Another prominent Arab visitor to be received was Mubarak Al-Sabah, "the Great", the founder of modern-day Kuwait who ruled the country from 1896 till 1915. Of Al Jahra, Church writes that "very little could be seen here but the Desert and thousands of camels [...] Party returned onboard with Sheikh and his staff [...] they seemed very much interested in the electric lights. The Sheikh has a very antiquated sword with him which looked a formidable weapon" (12 Sept. 1901). Bahrain is described as "belong[ing] to Muscat [and having] a ruling Sheikh [Isa ibn Ali Al Khalifa] and a British Consul". Muscat, too, is frequently mentioned: in April 1901 the ship, for the first of many occasions, "saluted the Sultan of Muskat with 21 Guns which was returned from the old fort". In October "H.R.M. the Sultan of Muscat honoured us with a visit of an hours duration [...] he was very elegantly dressed in the style of this country and very much interested in the guns". On a future visit the Sultan's army of 300 men were aboard, "all fully armed with rifles of the most antiquated patterns, blunderbusses some of which were 6 feet in length [...] the ages of the troops varied in appearance from 10 years to 90". Arriving from Kuwait at Muscat on 13 November "the Zanzibar ensign was flying onshore from every possible place to welcome home their Sultan". At Jehara, Persia, "Arabs [were] onboard training in the use of 7 Pounds Field Guns" (14 Jan. 1902), while at Hobya ["Obbia", Somalia] the local Sultan "bought us 3 buckshee sheep for the officers. The Sultan was not very gorgeously attired [...] all he wore was a suit of bathing drawers and hair about 6 inches standing up on end and making him look a most weird object". Church later (30 Dec. 1902) records that this Sultan was discovered to have been in "daily communication with the Mad Mullah [Mohammed Abdullah Hassan, leader of the Somali Dervish rebellion]".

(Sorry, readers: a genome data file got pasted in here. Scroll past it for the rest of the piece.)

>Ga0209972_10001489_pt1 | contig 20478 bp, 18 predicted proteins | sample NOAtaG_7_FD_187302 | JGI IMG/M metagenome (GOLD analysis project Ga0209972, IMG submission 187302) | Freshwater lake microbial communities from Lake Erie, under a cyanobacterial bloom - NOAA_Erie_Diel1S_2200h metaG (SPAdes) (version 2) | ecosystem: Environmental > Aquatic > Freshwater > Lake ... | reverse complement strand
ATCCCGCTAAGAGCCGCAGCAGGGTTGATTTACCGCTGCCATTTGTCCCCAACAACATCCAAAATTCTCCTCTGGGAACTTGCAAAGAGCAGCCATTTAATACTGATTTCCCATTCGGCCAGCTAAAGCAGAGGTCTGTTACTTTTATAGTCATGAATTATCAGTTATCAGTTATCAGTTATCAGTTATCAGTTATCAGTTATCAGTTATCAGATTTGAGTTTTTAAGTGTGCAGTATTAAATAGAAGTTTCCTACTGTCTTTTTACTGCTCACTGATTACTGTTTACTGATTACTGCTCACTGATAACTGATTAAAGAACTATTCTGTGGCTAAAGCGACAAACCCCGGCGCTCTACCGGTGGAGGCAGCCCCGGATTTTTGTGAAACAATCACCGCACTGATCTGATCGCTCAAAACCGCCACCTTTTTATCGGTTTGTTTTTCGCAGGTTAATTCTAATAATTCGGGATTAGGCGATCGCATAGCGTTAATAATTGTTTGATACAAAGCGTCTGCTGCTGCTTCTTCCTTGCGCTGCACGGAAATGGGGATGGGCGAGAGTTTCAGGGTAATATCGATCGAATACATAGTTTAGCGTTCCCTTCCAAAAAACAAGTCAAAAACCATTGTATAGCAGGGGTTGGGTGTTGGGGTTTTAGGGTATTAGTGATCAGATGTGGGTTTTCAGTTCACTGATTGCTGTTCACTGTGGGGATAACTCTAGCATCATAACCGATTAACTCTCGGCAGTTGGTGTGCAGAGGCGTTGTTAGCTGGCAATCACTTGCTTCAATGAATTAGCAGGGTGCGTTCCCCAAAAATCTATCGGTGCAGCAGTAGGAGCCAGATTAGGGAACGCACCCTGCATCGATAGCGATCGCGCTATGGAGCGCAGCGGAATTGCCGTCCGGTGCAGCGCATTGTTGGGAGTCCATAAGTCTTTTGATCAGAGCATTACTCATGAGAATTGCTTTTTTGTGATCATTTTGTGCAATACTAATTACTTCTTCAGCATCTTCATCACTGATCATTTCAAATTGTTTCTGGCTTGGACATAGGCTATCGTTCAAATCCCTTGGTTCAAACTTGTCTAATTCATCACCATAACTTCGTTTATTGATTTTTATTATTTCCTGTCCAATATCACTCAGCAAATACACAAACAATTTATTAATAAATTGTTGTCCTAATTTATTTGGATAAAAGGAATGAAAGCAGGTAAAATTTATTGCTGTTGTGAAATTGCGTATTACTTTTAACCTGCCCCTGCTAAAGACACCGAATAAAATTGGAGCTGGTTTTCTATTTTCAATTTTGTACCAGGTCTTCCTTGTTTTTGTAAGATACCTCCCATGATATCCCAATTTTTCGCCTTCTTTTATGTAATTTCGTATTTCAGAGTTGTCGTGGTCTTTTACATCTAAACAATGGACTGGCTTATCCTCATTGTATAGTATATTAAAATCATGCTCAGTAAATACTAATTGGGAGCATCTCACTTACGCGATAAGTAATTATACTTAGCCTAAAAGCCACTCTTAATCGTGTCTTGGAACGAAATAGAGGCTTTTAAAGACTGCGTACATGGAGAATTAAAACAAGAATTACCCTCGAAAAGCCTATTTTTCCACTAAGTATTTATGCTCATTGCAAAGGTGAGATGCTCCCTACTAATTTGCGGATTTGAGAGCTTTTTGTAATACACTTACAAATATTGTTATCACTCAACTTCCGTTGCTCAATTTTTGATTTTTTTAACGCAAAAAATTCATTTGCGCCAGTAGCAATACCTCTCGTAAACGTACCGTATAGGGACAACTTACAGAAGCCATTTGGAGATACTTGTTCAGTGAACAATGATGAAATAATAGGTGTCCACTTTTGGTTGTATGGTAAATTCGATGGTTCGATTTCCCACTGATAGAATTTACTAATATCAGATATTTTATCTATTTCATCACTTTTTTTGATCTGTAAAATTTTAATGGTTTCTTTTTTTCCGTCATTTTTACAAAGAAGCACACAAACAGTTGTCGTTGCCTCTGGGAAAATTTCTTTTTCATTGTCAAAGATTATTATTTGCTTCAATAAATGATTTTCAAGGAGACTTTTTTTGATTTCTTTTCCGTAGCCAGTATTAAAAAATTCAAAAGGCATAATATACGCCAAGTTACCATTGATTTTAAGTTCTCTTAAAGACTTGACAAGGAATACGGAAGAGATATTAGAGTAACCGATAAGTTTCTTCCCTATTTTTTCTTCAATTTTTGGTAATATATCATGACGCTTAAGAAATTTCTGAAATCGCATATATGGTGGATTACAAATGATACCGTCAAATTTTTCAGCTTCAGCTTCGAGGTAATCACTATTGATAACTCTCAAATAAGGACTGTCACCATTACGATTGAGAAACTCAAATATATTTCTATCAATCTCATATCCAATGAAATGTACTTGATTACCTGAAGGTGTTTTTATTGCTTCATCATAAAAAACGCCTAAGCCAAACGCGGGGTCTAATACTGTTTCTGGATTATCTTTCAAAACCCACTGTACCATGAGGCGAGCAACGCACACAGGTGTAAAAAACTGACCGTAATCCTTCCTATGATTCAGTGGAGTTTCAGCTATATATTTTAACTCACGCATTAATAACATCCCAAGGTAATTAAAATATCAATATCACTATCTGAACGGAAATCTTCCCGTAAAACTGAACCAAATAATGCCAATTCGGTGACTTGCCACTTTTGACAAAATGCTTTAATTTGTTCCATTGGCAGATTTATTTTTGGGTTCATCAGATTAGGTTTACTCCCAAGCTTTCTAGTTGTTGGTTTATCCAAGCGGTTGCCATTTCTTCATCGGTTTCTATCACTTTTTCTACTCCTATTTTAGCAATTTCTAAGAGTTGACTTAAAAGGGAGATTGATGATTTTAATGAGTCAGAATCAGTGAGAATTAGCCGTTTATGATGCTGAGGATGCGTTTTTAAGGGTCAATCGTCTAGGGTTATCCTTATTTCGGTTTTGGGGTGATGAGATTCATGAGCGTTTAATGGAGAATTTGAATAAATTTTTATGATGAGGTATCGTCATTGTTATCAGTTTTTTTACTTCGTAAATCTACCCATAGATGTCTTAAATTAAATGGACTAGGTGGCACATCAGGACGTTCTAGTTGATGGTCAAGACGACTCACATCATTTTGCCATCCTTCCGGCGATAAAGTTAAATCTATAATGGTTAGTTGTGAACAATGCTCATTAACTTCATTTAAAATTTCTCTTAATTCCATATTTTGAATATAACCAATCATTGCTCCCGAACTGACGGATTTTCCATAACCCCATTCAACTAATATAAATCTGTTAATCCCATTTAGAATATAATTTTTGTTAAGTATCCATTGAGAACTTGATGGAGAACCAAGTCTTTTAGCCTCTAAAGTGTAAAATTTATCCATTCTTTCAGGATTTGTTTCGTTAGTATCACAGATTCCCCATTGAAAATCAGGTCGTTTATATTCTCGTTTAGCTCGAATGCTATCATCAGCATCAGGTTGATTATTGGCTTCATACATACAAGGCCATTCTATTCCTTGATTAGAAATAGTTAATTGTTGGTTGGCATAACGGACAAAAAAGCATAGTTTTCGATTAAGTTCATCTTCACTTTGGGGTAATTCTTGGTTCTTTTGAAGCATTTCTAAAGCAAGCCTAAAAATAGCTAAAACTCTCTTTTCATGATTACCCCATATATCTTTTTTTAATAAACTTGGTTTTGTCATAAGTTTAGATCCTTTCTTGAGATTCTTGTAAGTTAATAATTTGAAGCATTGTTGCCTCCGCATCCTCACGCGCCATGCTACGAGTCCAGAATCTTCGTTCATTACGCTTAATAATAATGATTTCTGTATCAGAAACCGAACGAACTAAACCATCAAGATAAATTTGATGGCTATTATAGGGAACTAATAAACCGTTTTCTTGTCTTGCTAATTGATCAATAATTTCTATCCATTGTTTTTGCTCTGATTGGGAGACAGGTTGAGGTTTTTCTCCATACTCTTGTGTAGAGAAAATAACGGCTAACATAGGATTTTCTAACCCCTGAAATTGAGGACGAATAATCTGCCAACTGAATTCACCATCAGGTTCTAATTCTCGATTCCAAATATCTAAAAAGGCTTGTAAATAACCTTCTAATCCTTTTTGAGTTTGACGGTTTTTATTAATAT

The constant threat of real violence, against the background of trading in weapons and political dialogue with local leaders, punctuates the narrative. At Kuwait, on 13 August 1901, "the signalmen were detailed to closely watch for a large army of Turkish soldier marching into Kuwait [... some rumours] estimated the number of Turkish soldiers expected [...] to be 50,000", and on 24 August "a suspicious craft" was seen coming down from the Euphrates which later proved to be a Turkish "Man a'Fight", after which ensued a 24 hour stand-off during which "we quite expected a sharp engagement and visions of medals and decorations" before the Turkish ship withdrew. On 19 July 1902 the author provides a harrowing description (accompanied by three photographs) of the bombardment with lyddite shells of a pirate fortress at Balhaf, Yemen, "on account of the Arabs presenting themselves with loaded rifles [...] in less than an ½ an hour the fort was a heap of ruins". A "wild cat" brought on board after the shelling surprisingly survived for a month, "as nothing living is supposed to survive the fumes of these deadly shells". During another bombardment along the Yemen coast at Ash Shihr "the principal buildings to be destroyed were Dar Nasar & Hasu-saidth together with the Sultans palace" (16 July 1902). Piracy was deemed a constant threat also along the coast, Church noting that "the natives here were armed with spears and seemed very hostile" (May 1902). On one occasion, HMS Perseus confronted Arab smugglers, "killing the captain of the dhow leaving only his head and legs intact. Another man was shockingly mutilated", and capturing a cache of French-made weapons which had been "bound for Makullah where the gear was to be shipped in large dhows for the use of the Mad Mullah's party in Somaliland" (2 June 1902).
Among the more pleasant missions of the Perseus must have been carrying the geological surveying team from Karachi to Muscat and transporting "Indian princes returning to India after the coronation of their Emperor" at Aden. Church also describes observing "about 500 men engaged in Pearl fishing [...] at Sheikh Island", as well as swimming in Muscat harbour "free from sharks [...] the water literally swarmed with fish of all sizes. Photographs include the ship's crew at work, the Perseus moored "at Madras, October 15th 1903", "Aden natives 1902", and "the landing of the Duke and Duchess of Connaught at Aden, Sunday, December 21st 1902".
Stephen Bennett Church was born in Kent in 1876. He worked as a gardener before going to sea and served in various capacities on a large number of ships between 1892 and 1919, when he transferred to the coast guard.
Some dampstaining near the beginning; a few edge flaws to pages, but in general an extremely well preserved, well legible survival.